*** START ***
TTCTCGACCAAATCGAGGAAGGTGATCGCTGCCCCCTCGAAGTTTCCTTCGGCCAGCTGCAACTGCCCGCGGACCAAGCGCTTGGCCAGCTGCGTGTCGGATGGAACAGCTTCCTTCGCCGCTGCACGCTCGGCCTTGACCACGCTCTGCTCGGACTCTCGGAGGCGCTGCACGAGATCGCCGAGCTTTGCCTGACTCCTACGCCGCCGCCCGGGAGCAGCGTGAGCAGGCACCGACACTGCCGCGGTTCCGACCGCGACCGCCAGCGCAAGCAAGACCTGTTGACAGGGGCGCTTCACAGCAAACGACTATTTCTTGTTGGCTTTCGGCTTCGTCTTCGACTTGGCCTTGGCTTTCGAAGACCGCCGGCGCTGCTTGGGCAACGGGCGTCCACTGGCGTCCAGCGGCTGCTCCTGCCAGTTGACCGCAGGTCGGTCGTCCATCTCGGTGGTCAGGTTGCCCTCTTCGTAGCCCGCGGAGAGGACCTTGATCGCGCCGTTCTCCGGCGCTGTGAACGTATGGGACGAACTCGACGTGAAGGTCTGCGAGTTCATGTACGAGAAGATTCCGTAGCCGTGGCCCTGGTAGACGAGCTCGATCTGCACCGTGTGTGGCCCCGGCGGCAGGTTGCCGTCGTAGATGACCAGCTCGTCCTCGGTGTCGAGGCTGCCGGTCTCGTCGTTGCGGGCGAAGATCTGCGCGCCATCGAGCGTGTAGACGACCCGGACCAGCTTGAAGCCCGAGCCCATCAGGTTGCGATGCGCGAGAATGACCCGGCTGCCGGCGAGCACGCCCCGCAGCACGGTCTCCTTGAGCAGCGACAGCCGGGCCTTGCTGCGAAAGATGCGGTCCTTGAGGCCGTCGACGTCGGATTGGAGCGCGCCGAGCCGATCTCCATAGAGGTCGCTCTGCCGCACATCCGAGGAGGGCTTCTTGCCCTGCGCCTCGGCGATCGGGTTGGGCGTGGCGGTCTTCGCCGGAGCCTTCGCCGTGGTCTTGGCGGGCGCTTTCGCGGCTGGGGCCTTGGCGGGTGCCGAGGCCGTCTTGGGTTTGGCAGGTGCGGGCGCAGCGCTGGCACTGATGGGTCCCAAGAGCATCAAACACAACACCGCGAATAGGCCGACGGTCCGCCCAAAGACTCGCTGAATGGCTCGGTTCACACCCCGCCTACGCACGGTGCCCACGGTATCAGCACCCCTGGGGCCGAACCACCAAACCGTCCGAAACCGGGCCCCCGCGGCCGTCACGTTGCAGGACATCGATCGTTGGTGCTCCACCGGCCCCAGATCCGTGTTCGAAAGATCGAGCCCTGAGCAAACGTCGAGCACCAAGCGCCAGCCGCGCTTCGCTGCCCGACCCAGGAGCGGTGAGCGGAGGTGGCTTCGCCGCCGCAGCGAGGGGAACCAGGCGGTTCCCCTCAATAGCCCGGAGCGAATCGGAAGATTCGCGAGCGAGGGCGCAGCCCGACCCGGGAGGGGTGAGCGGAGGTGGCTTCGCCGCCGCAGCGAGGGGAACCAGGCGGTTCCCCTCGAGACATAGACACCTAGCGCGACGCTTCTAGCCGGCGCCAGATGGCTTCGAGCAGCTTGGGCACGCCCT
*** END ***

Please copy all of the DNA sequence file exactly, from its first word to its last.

TTCTCGACCAAATCGAGGAAGGTGATCGCTGCCCCCTCGAAGTTTCCTTCGGCCAGCTGCAACTGCCCGCGGACCAAGCGCTTGGCCAGCTGCGTGTCGGATGGAACAGCTTCCTTCGCCGCTGCACGCTCGGCCTTGACCACGCTCTGCTCGGACTCTCGGAGGCGCTGCACGAGATCGCCGAGCTTTGCCTGACTCCTACGCCGCCGCCCGGGAGCAGCGTGAGCAGGCACCGACACTGCCGCGGTTCCGACCGCGACCGCCAGCGCAAGCAAGACCTGTTGACAGGGGCGCTTCACAGCAAACGACTATTTCTTGTTGGCTTTCGGCTTCGTCTTCGACTTGGCCTTGGCTTTCGAAGACCGCCGGCGCTGCTTGGGCAACGGGCGTCCACTGGCGTCCAGCGGCTGCTCCTGCCAGTTGACCGCAGGTCGGTCGTCCATCTCGGTGGTCAGGTTGCCCTCTTCGTAGCCCGCGGAGAGGACCTTGATCGCGCCGTTCTCCGGCGCTGTGAACGTATGGGACGAACTCGACGTGAAGGTCTGCGAGTTCATGTACGAGAAGATTCCGTAGCCGTGGCCCTGGTAGACGAGCTCGATCTGCACCGTGTGTGGCCCCGGCGGCAGGTTGCCGTCGTAGATGACCAGCTCGTCCTCGGTGTCGAGGCTGCCGGTCTCGTCGTTGCGGGCGAAGATCTGCGCGCCATCGAGCGTGTAGACGACCCGGACCAGCTTGAAGCCCGAGCCCATCAGGTTGCGATGCGCGAGAATGACCCGGCTGCCGGCGAGCACGCCCCGCAGCACGGTCTCCTTGAGCAGCGACAGCCGGGCCTTGCTGCGAAAGATGCGGTCCTTGAGGCCGTCGACGTCGGATTGGAGCGCGCCGAGCCGATCTCCATAGAGGTCGCTCTGCCGCACATCCGAGGAGGGCTTCTTGCCCTGCGCCTCGGCGATCGGGTTGGGCGTGGCGGTCTTCGCCGGAGCCTTCGCCGTGGTCTTGGCGGGCGCTTTCGCGGCTGGGGCCTTGGCGGGTGCCGAGGCCGTCTTGGGTTTGGCAGGTGCGGGCGCAGCGCTGGCACTGATGGGTCCCAAGAGCATCAAACACAACACCGCGAATAGGCCGACGGTCCGCCCAAAGACTCGCTGAATGGCTCGGTTCACACCCCGCCTACGCACGGTGCCCACGGTATCAGCACCCCTGGGGCCGAACCACCAAACCGTCCGAAACCGGGCCCCCGCGGCCGTCACGTTGCAGGACATCGATCGTTGGTGCTCCACCGGCCCCAGATCCGTGTTCGAAAGATCGAGCCCTGAGCAAACGTCGAGCACCAAGCGCCAGCCGCGCTTCGCTGCCCGACCCAGGAGCGGTGAGCGGAGGTGGCTTCGCCGCCGCAGCGAGGGGAACCAGGCGGTTCCCCTCAATAGCCCGGAGCGAATCGGAAGATTCGCGAGCGAGGGCGCAGCCCGACCCGGGAGGGGTGAGCGGAGGTGGCTTCGCCGCCGCAGCGAGGGGAACCAGGCGGTTCCCCTCGAGACATAGACACCTAGCGCGACGCTTCTAGCCGGCGCCAGATGGCTTCGAGCAGCTTGGGCACGCCCT